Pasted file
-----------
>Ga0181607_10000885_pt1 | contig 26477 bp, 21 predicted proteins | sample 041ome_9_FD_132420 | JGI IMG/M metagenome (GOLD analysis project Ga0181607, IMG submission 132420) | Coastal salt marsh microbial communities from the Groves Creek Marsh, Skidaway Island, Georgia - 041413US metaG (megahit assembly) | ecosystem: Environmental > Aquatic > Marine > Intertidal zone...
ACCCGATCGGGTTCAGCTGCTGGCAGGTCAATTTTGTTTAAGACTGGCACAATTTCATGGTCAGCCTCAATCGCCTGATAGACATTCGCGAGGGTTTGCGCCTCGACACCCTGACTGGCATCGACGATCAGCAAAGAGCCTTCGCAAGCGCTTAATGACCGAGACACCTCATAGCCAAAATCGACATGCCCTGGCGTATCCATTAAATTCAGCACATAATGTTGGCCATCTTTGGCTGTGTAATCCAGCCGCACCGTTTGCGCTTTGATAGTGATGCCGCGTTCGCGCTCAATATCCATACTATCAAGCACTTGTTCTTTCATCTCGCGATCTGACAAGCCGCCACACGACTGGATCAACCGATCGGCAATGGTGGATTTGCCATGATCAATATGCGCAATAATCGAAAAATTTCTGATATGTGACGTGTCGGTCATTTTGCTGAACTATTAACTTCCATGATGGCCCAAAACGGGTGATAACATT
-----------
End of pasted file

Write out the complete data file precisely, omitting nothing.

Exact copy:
>Ga0181607_10000885_pt1 | contig 26477 bp, 21 predicted proteins | sample 041ome_9_FD_132420 | JGI IMG/M metagenome (GOLD analysis project Ga0181607, IMG submission 132420) | Coastal salt marsh microbial communities from the Groves Creek Marsh, Skidaway Island, Georgia - 041413US metaG (megahit assembly) | ecosystem: Environmental > Aquatic > Marine > Intertidal zone...
ACCCGATCGGGTTCAGCTGCTGGCAGGTCAATTTTGTTTAAGACTGGCACAATTTCATGGTCAGCCTCAATCGCCTGATAGACATTCGCGAGGGTTTGCGCCTCGACACCCTGACTGGCATCGACGATCAGCAAAGAGCCTTCGCAAGCGCTTAATGACCGAGACACCTCATAGCCAAAATCGACATGCCCTGGCGTATCCATTAAATTCAGCACATAATGTTGGCCATCTTTGGCTGTGTAATCCAGCCGCACCGTTTGCGCTTTGATAGTGATGCCGCGTTCGCGCTCAATATCCATACTATCAAGCACTTGTTCTTTCATCTCGCGATCTGACAAGCCGCCACACGACTGGATCAACCGATCGGCAATGGTGGATTTGCCATGATCAATATGCGCAATAATCGAAAAATTTCTGATATGTGACGTGTCGGTCATTTTGCTGAACTATTAACTTCCATGATGGCCCAAAACGGGTGATAACATT